Okay, I am here, finally. Sorry for the delay. You know my feelings on Snily so I had to work up the courage to tackle this. ;) Of course, I go into each fanfic as unbiased as possible so I knew I had to have an open mind while reading this while also remembering that it was you who wrote it.
I must say, you certainly have a way with words (as if I couldn't have told you that many years ago) but it still strikes me every time I read something of yours how intense your prose is. I feel a little bit overwhelmed right now and I love that your story - of a pairing that I don't even like - can make me feel so much emotion. Your imagery and description is phenomenal. I honestly don't know you paint such vivid pictures but it's beautiful and dark and awe-inspiring to read your words and to be able to imagine everything that I'm reading. Your words bring your story to life and I think that's a mark of a great writer.
I think Lily and Snape here are so unbelievably canon. I've kind of gotten over all those Snily fics were Snape pines for Lily from afar and laments his loss of her to Potter and blah blah, so it's interesting to see this take of Lily who has taken the initiative to kind of throw her feelings out there by kissing him and then feeling her emotional turmoil at his supposed rejection. It seems natural to me, especially considering the timeline, and how easy it is to develop feelings for your male best friend (it's a story we've heard so many times, and why should Lily be any different? She's still a girl...nothing extraordinary).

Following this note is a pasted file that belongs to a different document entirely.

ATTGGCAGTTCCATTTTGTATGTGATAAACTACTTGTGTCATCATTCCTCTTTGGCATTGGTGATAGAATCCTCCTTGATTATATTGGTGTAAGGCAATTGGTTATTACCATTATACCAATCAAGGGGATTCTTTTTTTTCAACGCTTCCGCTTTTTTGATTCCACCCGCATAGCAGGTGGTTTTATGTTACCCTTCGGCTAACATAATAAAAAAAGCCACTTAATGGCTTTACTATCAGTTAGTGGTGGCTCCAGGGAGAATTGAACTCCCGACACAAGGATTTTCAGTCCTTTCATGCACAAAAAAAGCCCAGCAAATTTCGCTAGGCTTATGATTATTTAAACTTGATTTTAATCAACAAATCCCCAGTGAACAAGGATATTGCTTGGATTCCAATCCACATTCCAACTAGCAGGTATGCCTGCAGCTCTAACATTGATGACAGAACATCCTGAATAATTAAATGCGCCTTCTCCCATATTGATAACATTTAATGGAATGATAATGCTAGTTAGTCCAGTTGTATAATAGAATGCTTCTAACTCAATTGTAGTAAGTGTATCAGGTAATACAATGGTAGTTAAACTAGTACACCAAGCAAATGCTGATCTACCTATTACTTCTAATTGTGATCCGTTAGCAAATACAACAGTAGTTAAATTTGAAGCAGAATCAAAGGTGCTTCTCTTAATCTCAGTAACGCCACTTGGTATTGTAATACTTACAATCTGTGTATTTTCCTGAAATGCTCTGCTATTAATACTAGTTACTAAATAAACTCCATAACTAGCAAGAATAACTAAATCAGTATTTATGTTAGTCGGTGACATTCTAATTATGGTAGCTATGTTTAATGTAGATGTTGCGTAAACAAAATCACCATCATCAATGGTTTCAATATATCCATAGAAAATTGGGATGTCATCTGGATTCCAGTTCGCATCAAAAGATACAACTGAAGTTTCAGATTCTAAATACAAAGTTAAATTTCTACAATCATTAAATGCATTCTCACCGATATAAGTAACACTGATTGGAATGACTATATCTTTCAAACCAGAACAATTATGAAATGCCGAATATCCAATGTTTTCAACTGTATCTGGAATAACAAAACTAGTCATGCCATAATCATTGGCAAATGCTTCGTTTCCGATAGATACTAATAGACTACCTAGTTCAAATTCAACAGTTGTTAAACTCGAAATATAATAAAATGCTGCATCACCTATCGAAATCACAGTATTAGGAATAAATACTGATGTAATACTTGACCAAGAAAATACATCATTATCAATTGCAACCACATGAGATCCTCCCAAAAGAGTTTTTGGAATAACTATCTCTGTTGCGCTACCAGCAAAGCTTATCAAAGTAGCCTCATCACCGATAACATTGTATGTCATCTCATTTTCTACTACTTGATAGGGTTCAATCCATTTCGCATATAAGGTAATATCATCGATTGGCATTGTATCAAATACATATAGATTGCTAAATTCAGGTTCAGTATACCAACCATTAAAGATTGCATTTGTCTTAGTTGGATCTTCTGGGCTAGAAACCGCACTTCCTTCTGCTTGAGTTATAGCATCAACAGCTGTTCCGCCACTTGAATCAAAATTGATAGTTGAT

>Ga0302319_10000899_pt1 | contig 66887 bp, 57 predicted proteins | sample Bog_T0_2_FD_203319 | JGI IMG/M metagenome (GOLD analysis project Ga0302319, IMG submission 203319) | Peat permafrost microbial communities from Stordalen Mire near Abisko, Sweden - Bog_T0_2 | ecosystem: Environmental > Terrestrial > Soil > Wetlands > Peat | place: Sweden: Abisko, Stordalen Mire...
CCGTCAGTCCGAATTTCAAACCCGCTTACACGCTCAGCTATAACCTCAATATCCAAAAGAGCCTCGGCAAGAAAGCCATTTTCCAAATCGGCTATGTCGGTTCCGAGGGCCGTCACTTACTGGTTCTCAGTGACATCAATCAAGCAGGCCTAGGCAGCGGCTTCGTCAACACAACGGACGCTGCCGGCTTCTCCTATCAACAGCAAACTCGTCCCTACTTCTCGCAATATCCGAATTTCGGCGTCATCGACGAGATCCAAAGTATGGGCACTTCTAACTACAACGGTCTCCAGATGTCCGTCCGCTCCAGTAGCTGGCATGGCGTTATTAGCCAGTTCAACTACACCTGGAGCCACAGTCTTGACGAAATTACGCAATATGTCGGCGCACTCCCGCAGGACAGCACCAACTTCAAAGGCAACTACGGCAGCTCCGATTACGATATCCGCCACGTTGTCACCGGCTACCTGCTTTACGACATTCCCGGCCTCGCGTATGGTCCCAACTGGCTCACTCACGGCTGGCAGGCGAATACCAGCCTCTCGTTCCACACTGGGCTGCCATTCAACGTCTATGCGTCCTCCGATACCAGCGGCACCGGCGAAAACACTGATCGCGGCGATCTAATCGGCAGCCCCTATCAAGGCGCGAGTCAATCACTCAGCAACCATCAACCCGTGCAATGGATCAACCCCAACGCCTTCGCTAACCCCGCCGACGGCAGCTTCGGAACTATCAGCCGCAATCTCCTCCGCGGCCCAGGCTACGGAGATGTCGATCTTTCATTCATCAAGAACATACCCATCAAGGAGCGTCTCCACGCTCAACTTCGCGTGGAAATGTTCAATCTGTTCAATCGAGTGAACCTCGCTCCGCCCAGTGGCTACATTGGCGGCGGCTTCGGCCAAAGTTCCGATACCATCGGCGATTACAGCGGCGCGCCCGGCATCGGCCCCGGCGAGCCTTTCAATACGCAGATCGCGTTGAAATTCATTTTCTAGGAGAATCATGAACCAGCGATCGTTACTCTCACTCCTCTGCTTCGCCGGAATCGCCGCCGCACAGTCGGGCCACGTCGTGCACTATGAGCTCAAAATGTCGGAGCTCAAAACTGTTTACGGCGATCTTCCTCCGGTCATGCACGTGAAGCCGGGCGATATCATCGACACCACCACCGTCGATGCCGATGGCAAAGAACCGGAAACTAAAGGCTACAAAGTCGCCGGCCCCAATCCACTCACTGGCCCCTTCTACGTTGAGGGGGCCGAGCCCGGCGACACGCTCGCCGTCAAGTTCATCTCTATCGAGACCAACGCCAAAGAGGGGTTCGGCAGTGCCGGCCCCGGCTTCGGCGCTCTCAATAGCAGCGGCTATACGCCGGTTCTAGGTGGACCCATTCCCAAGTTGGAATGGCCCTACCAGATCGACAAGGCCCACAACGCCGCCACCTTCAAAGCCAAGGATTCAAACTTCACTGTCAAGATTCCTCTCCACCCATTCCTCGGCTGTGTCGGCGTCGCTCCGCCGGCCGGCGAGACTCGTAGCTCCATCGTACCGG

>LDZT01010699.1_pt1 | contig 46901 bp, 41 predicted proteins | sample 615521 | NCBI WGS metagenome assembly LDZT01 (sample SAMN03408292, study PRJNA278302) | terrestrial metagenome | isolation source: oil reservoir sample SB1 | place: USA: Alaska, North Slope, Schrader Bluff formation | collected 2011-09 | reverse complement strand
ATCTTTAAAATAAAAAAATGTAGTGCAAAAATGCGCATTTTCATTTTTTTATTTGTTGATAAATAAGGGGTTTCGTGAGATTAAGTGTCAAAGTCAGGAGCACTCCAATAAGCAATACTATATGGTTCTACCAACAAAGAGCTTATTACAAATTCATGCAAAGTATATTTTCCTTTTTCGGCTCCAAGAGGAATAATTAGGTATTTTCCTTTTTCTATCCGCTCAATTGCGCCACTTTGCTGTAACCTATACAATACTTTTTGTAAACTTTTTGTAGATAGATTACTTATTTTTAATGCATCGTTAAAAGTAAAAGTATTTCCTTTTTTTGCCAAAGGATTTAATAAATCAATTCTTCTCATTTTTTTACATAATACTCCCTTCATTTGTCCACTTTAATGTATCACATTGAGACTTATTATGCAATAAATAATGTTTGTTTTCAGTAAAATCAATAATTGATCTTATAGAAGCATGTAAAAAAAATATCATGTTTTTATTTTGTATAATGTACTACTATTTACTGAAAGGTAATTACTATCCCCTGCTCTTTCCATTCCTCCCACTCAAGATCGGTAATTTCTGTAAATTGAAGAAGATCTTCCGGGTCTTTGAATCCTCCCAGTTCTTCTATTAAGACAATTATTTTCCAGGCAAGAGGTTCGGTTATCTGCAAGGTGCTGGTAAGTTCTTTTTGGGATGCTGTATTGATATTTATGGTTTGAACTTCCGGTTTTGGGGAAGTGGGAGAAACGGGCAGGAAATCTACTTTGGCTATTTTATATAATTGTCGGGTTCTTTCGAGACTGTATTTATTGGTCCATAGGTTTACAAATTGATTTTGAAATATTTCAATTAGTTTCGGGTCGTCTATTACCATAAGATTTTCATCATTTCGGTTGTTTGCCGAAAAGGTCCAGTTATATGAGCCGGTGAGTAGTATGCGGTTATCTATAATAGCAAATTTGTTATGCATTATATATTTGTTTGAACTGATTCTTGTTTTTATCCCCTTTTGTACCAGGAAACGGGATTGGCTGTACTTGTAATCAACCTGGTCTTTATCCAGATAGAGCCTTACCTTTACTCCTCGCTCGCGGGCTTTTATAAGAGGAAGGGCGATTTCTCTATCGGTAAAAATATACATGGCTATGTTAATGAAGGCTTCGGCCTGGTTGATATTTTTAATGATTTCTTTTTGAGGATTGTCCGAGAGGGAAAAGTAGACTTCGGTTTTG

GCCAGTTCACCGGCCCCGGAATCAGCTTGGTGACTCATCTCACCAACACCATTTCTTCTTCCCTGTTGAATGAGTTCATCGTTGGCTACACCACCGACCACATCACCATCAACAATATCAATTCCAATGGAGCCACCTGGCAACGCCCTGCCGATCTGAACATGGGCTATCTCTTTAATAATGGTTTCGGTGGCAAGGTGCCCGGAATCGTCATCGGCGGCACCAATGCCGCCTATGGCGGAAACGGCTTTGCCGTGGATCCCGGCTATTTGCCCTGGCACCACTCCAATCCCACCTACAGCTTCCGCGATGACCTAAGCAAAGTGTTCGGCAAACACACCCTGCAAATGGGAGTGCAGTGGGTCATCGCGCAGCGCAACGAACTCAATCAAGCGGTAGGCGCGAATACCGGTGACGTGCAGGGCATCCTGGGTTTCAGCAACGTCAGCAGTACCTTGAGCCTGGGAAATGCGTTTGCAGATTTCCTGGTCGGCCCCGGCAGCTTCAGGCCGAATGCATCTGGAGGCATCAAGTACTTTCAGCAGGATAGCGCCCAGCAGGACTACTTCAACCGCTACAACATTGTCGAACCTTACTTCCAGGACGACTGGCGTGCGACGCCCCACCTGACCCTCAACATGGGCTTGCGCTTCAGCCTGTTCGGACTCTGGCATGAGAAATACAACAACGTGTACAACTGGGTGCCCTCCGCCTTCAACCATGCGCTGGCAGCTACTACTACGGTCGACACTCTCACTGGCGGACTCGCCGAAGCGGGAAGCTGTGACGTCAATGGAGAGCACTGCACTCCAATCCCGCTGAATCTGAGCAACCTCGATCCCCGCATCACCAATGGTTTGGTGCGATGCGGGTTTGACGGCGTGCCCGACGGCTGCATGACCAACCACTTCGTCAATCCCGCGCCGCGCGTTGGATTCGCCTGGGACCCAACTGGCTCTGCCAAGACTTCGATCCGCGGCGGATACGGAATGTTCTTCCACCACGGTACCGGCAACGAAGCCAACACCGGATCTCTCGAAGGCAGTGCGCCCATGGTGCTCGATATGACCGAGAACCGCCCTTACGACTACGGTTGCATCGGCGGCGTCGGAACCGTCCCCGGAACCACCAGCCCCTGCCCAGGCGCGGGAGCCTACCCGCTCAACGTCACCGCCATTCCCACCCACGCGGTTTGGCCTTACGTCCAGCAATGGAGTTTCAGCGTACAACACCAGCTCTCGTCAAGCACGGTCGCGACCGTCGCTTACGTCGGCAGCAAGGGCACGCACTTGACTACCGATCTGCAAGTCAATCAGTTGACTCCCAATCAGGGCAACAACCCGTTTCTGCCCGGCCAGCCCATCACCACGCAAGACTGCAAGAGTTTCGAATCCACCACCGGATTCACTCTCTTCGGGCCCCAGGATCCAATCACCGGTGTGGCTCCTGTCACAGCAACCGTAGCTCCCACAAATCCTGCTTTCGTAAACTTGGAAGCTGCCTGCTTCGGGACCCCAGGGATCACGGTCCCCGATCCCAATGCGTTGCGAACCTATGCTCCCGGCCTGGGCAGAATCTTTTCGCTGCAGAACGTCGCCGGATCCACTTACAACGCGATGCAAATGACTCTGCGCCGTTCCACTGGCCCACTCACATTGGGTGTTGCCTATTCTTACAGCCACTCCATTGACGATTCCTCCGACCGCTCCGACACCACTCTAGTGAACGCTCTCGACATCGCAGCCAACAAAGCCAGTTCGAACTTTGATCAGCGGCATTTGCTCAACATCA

I think my favorite part of this was the contrast between Lily and Snape. Fire and shadow. It's beautiful and so true, not only in looks but in personalities and actions. Plus, the fact that she's a Mudblood and oh man, that line about how they would eat her alive if only her blood wasn't tainted...that was just so hard hitting and honest. That's what I like about your writing. You tell it how it is without glossing things over and making them all pretty, you know? It's truth in your words, like the truth in their silence.
My favorite paragraph in this was this one: He was becoming an object of horror, a shadow too fine for her fingers to grasp, a mere spectre among the monsters. To see him as follower when he could be so much more. He had a voice that could stir the soul, a mind as sharp as a fatal blade, but ever did he bury himself in the depths of these dungeons, a pawn in the games of others when he could be their king. It's just...gah, it's perfect. It's Snape and I love Lily's view of him here. It's just gorgeous writing.
I feel like I should have some sort of criticism, but I find no fault in this. I'm getting all gushy and flail-y in my age with every new fic I read. It's always refreshing reading something of yours and I should make a point to read more of your work - it's only fair considering how loyal you've been to my work for so long. But it's not an obligation that makes me want to read more of your stories, but your mastery of words and storytelling and your firm grasp of canon characters. You could write anything you want and you'd have people believing it was strictly canon. You have a gift and I envy your ability to write all these perfect stories. :)
Author's Response: For some reason, I mistakenly thought you didn't mind Snily, which was why I asked you to review this, so I'm sorry about leaving you a difficult story to review. It is, however, worth it to get your opinions on Lily and on the style. Your thoughts always mean a lot to me.